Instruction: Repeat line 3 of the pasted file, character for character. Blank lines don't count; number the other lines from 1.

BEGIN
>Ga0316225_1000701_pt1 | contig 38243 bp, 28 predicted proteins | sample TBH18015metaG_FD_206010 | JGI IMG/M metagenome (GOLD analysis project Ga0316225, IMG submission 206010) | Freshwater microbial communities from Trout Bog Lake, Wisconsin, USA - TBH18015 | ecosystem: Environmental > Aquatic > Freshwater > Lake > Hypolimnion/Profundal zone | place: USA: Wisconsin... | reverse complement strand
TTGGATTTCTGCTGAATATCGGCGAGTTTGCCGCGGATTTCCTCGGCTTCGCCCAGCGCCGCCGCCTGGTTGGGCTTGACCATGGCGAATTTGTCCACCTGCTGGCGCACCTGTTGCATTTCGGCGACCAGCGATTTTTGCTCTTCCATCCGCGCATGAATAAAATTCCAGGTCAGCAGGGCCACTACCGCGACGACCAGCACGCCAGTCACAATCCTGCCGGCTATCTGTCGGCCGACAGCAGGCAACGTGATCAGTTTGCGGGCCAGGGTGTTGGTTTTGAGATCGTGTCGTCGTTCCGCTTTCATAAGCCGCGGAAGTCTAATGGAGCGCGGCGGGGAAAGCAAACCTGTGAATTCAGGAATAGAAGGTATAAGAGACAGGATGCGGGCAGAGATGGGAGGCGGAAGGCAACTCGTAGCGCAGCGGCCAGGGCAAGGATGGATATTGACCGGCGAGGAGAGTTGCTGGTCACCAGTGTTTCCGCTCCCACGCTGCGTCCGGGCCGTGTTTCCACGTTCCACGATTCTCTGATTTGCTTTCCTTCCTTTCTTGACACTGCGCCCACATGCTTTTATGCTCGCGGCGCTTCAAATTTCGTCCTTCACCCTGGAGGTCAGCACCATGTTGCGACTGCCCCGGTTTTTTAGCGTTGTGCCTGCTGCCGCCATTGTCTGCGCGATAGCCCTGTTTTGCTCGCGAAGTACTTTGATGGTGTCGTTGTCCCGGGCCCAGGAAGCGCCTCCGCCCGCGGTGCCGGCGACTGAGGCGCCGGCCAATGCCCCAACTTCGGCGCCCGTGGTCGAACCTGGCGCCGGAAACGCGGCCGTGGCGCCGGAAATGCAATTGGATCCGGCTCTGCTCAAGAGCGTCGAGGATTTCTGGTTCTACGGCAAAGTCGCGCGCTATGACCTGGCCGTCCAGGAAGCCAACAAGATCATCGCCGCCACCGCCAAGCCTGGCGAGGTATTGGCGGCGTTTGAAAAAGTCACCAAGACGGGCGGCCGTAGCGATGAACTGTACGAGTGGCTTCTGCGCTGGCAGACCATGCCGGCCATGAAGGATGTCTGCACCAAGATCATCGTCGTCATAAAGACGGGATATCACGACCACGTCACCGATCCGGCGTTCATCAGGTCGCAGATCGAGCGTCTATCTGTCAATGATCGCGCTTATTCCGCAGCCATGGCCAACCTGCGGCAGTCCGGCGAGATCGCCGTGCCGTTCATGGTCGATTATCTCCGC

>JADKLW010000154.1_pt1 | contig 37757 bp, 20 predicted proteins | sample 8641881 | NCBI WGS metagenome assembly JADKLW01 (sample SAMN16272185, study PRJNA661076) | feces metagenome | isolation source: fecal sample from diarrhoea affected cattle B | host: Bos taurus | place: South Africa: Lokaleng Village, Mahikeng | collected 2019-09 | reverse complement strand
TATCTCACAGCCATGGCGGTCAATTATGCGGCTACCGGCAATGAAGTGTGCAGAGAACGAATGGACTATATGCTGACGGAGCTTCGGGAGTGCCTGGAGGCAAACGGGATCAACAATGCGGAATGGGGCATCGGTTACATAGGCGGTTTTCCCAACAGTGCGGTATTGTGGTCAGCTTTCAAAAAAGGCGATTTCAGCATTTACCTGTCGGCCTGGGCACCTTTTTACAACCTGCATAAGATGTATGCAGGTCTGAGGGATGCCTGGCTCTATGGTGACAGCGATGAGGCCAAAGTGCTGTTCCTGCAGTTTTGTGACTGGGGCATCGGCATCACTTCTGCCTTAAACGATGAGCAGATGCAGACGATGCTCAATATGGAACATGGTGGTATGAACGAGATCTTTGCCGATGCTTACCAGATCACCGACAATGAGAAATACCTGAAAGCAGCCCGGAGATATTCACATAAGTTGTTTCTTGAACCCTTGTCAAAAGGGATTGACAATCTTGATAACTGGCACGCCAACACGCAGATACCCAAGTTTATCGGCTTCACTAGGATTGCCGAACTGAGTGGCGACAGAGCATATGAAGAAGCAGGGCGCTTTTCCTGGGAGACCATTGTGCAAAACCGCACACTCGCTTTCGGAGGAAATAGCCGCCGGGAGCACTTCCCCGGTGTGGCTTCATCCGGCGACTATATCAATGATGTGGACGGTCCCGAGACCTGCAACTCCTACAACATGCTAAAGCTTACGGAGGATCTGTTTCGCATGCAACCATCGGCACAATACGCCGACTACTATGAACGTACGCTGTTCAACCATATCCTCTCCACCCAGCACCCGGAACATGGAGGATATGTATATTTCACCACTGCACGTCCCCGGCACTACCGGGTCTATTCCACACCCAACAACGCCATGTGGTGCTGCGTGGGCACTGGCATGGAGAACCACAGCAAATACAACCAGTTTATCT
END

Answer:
>JADKLW010000154.1_pt1 | contig 37757 bp, 20 predicted proteins | sample 8641881 | NCBI WGS metagenome assembly JADKLW01 (sample SAMN16272185, study PRJNA661076) | feces metagenome | isolation source: fecal sample from diarrhoea affected cattle B | host: Bos taurus | place: South Africa: Lokaleng Village, Mahikeng | collected 2019-09 | reverse complement strand